domain has been surveyed,delimited, and
classified, the President may, in the order
issued by himdeclaring it open for disposition,
designate a term within which occupants
withimprovements but not entitled to free
patents may apply for the land occupiedby
them, if they have the qualifications required by
this Act.
11. Indefeasibility of Title under the
Torens System
The Government has adopted the Torrens
system due to its being the most effective
measure to guarantee the integrity of land titles
and to protect their indefeasibility once the
claim of ownership is established and
recognized. If a person purchases a piece of
land on the assurance that the seller’s title
thereto is valid, he should not run the risk of
being told later that his acquisition was
ineffectual after all, which will not only be
unfair to him as the purchaser, but will also
erode public confidence in the system and will
force land transactions to be attended by
complicated and not necessarily conclusive
investigations and proof of ownership. The
further consequence will be that land conflicts
can be even more abrasive, if not even violent.
The Government, recognizing the worthy
purposes of the Torrens system, should be the
first to accept the validity of titles issued
thereunder once the conditions laid down by
the law are satisfied.[13]
Yet, registration under the Torrens system, not
being a mode of acquiring ownership, does not
create or vest title.[14] The Torrens certificate
of title is merely an evidence of ownership or
title in the particular property described
therein.[15] In that sense, the issuance of the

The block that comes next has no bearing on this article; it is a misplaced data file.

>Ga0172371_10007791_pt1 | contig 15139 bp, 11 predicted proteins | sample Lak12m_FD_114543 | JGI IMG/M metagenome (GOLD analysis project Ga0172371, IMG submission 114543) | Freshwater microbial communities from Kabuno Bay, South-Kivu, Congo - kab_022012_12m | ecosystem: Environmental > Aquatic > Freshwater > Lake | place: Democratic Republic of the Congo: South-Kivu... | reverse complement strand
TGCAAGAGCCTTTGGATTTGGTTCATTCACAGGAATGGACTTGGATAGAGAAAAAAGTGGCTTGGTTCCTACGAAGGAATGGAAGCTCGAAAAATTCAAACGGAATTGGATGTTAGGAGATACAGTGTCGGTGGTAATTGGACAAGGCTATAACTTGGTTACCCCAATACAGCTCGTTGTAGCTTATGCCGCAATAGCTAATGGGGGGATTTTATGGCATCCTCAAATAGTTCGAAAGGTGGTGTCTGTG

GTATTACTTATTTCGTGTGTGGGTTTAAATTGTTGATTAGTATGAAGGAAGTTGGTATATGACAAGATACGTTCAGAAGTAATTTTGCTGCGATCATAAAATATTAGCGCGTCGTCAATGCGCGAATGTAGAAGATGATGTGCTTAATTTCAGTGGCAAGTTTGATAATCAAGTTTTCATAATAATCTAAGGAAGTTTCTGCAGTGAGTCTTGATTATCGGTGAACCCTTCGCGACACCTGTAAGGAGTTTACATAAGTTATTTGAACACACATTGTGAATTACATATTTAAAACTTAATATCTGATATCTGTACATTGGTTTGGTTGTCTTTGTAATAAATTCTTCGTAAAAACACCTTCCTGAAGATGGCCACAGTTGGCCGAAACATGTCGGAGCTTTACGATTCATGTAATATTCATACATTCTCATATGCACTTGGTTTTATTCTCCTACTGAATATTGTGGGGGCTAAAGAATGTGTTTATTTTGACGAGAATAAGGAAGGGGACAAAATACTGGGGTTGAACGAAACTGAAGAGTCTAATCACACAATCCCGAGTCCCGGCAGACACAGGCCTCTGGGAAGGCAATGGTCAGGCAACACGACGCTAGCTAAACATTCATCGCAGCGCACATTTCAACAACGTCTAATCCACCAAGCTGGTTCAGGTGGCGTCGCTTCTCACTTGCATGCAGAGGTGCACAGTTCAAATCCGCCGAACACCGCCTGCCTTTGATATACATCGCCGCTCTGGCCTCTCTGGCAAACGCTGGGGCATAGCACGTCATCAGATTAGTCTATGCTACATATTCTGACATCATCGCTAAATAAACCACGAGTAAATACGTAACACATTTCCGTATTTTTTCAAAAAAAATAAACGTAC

certificate of title to a particular person does
not preclude the possibility that persons not
named in the certificate may be co-owners of
the real property therein described with the
person named therein, or that the registered
owner may be holding the property in trust for
another person.[16]
Nonetheless, it is essential that title registered
under the Torrens system becomes indefeasible
and incontrovertible
12. Reversion of Land acquired thru Fraud
Sec. 133. Any person who, without having
qualifications required bythis Act, shall by
deceit or fraud acquire or attempt to acquire
lands of thepublic domain or other real
property or any right, title or interest, or
propertyright of any class to the same, and any
person aiding and abetting him thereinor
serving as a means or tool therefor, shall, upon
conviction, be punished bya fine of not more
than five thousand pesos, or by the
imprisonment for notmore than five years, or
both, in the discretion of the court.


Section 122 of the Land Registration Act, a
Torrens title issued on the basis of a free patent
or a homestead patent is as indefeasible as one
judicially secured. And in repeated previous
decisions of this Court that indefeasibility has
been emphasized by Our holding that not even
the Government can file an action for
annulment, but at the same time, it has been
made clear that an action for reversion may be
instituted by the Solicitor General, in the name
of the Republic of the Philippines. It is to the
public interest that one who succeeds in
fraudulently acquiring title to a public land
should not be allowed to benefit therefrom,
and the State should, therefore, have an even
existing authority, thru its duly authorized
officers, to inquire into the circumstances
surrounding the issuance of any such title, to
the end that the Republic, thru the Solicitor
General or any other officer who may be
authorized by law, may file the corresponding
action for the reversion of the land involved to
the public domain, subject thereafter to